Wednesday, February 26, 2014
BIG’s Blog: “Likes”
What kind of idiot thinks that “Likes” on Facebook will save lives or accomplish any mission?
Well, me for one.
But before some of you think I am really daft, let me explain my thinking if you don’t already know it. A “Like” indicates I concur with or find value in a post. It is a stamp of endorsement from me personally. For nonprofits, the assumption is that they are sharing stories and news of what they are doing through a social media outlet such as Facebook.
So far, so good.
When other people see a post from, say, UNICEF, before reading or clicking on it they might look to see how many “likes” it got. When you go to YouTube, do you click on a video that only has 33 views?
So to me, and I suspect a whole lot of other people, “likes” are a valuable barometer of whether people have read or clicked on the post and voted by way of their “like” that they approved or agreed with the message of the post … nothing more, nothing less. But their endorsement is helpful to us as we wade through a river of information and are made aware that a lot of other people found a post valuable.
So are “likes” valuable? You betcha!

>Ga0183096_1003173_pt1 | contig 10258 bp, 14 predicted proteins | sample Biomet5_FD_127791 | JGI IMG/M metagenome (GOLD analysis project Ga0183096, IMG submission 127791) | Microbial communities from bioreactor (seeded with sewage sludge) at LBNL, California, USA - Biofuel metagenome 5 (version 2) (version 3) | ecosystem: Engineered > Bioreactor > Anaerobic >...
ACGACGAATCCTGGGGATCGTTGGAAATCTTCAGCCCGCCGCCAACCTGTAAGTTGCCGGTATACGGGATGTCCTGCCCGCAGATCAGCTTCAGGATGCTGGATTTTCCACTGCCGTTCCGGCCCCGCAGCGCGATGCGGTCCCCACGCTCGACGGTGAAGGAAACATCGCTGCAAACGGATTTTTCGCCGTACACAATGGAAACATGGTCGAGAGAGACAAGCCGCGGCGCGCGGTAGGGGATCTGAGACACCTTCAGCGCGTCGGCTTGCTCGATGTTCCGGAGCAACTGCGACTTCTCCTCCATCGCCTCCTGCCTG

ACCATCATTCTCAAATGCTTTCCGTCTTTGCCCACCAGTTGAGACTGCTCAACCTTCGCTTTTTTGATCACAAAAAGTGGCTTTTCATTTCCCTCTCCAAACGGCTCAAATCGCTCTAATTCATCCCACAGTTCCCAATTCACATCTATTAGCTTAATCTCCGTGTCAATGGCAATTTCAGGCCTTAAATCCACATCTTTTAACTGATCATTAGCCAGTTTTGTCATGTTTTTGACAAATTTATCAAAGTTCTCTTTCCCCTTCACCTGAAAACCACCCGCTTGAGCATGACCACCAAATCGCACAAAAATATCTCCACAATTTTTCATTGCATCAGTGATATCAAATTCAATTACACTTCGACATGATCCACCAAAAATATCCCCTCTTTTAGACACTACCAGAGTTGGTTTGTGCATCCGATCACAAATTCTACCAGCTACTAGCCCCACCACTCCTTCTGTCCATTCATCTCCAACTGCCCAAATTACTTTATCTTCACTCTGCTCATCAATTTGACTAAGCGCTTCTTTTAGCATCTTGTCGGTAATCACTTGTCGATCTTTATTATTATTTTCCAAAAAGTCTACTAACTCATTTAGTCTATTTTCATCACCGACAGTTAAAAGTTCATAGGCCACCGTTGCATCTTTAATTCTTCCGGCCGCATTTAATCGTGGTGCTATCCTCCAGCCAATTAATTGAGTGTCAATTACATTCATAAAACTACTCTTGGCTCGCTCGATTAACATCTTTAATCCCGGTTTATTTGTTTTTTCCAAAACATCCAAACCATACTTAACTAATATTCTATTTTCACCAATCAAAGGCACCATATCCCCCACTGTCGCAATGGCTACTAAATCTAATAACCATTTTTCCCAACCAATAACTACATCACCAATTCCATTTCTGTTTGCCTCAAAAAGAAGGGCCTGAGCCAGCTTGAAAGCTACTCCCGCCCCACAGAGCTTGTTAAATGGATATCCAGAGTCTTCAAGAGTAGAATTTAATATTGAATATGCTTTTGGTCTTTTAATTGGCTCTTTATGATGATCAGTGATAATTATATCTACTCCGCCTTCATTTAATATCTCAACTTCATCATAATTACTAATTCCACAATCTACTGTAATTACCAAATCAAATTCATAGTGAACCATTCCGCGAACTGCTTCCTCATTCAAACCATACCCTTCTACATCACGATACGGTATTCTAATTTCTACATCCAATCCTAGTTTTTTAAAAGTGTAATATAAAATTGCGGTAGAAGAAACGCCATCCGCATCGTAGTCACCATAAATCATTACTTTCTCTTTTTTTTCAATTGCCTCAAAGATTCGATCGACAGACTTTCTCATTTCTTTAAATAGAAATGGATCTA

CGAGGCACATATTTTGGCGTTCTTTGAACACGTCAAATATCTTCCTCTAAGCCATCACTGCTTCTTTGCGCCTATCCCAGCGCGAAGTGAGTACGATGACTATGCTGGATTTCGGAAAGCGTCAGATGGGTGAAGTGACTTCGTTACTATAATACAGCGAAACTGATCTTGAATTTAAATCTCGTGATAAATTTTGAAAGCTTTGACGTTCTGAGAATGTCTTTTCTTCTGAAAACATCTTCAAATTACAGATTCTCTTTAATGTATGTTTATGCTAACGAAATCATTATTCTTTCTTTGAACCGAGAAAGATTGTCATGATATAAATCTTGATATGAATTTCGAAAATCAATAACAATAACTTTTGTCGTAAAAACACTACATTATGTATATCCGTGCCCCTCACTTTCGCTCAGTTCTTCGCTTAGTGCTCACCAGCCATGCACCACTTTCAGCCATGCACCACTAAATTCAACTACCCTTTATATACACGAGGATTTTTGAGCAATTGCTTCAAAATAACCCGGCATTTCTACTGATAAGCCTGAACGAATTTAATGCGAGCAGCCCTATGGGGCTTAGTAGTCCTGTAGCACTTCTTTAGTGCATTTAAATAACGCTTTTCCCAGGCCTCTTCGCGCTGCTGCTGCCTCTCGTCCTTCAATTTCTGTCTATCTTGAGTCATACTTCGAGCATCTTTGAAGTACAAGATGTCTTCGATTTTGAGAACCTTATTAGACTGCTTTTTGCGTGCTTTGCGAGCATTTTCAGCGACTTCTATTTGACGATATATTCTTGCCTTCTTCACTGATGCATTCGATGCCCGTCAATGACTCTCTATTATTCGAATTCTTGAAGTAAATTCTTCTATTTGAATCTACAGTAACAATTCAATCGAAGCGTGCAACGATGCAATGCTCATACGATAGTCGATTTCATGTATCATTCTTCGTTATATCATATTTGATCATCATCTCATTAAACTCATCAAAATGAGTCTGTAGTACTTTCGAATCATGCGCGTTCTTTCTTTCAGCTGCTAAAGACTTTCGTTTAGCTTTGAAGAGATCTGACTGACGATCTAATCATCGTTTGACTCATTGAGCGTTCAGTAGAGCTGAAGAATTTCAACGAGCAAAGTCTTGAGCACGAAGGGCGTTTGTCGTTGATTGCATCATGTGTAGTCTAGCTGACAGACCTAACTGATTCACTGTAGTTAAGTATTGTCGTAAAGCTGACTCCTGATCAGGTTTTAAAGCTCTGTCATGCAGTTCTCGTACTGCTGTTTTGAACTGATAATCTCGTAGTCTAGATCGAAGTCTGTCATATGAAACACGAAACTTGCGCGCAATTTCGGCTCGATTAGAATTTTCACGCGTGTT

But apparently the Swedish office of UNICEF and, specifically Petra Hallebrant, UNICEF director of communications, felt that too many people – he calls them online activists – are only supporting UNICEF through posts or shares on social media.
In the story posted in the link below, there is an idiot, and it turns out it’s not me. Petra Hallebrant produced a series of videos that drive home the point that “likes” don’t buy vaccines or save lives. As if somehow people don’t already understand this? In an interview with The Atlantic magazine, Mr. Hallebrant actually says, “We like likes and social media could be a good first step to get involved.” But when you see the video he produced, right below every video is a bold poster that says: Like us on Facebook, and we will vaccinate zero children against polio. Translation … don’t Like us on Facebook!
So after watching the videos (thankfully they are subtitled) you feel conflicted. The message of the video is “don’t like us, just send money.” So my takeaway is this: I guess I’ll just keep quiet because my only role is to send money. Now that really touches my heart and makes me feel a part of the mission.
Seriously, is Mr. Hallebrant so daft as to believe people don’t understand that connection? Most Swedes I have met (young and old) are genuinely smart and giving people. And if UNICEF’s supporters and donations are falling off, according to the “school of thought” of Mr. Hallebrant, you blame the potential supporters … not your communications!
Do you think that Mr. Hallebrant doesn’t quite get the interactive power of social media? If you have a media in which you can share news and stories and let people endorse the message, isn't that a good thing?
Maybe we’ll take up an offering and purchase Mr. Hallebrant a seat in our next online e-learning program, Acquiring the Next Generation of Supporters, where he can learn what all our graduates already understand about the purpose and the power of social media.
Wouldn’t you love to have this guy’s budget?
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